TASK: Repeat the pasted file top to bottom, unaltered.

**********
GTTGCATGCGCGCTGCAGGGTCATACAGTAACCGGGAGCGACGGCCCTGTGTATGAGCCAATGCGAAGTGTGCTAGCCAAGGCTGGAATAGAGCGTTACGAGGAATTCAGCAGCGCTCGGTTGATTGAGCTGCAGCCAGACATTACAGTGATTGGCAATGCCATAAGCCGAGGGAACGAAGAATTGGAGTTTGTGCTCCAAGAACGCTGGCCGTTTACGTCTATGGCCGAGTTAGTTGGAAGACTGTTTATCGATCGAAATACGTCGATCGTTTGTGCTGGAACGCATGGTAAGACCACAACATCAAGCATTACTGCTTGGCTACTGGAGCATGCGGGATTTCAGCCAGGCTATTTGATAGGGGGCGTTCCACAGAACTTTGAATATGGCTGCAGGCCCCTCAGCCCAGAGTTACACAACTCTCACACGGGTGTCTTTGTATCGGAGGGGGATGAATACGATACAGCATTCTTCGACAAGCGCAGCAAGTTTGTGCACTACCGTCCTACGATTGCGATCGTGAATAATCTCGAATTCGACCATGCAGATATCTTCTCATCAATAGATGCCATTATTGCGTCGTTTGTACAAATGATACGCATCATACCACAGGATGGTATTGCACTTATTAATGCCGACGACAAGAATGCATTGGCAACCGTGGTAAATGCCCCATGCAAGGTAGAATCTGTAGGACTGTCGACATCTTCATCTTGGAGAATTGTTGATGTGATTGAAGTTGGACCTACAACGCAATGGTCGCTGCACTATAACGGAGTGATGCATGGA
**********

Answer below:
GTTGCATGCGCGCTGCAGGGTCATACAGTAACCGGGAGCGACGGCCCTGTGTATGAGCCAATGCGAAGTGTGCTAGCCAAGGCTGGAATAGAGCGTTACGAGGAATTCAGCAGCGCTCGGTTGATTGAGCTGCAGCCAGACATTACAGTGATTGGCAATGCCATAAGCCGAGGGAACGAAGAATTGGAGTTTGTGCTCCAAGAACGCTGGCCGTTTACGTCTATGGCCGAGTTAGTTGGAAGACTGTTTATCGATCGAAATACGTCGATCGTTTGTGCTGGAACGCATGGTAAGACCACAACATCAAGCATTACTGCTTGGCTACTGGAGCATGCGGGATTTCAGCCAGGCTATTTGATAGGGGGCGTTCCACAGAACTTTGAATATGGCTGCAGGCCCCTCAGCCCAGAGTTACACAACTCTCACACGGGTGTCTTTGTATCGGAGGGGGATGAATACGATACAGCATTCTTCGACAAGCGCAGCAAGTTTGTGCACTACCGTCCTACGATTGCGATCGTGAATAATCTCGAATTCGACCATGCAGATATCTTCTCATCAATAGATGCCATTATTGCGTCGTTTGTACAAATGATACGCATCATACCACAGGATGGTATTGCACTTATTAATGCCGACGACAAGAATGCATTGGCAACCGTGGTAAATGCCCCATGCAAGGTAGAATCTGTAGGACTGTCGACATCTTCATCTTGGAGAATTGTTGATGTGATTGAAGTTGGACCTACAACGCAATGGTCGCTGCACTATAACGGAGTGATGCATGGA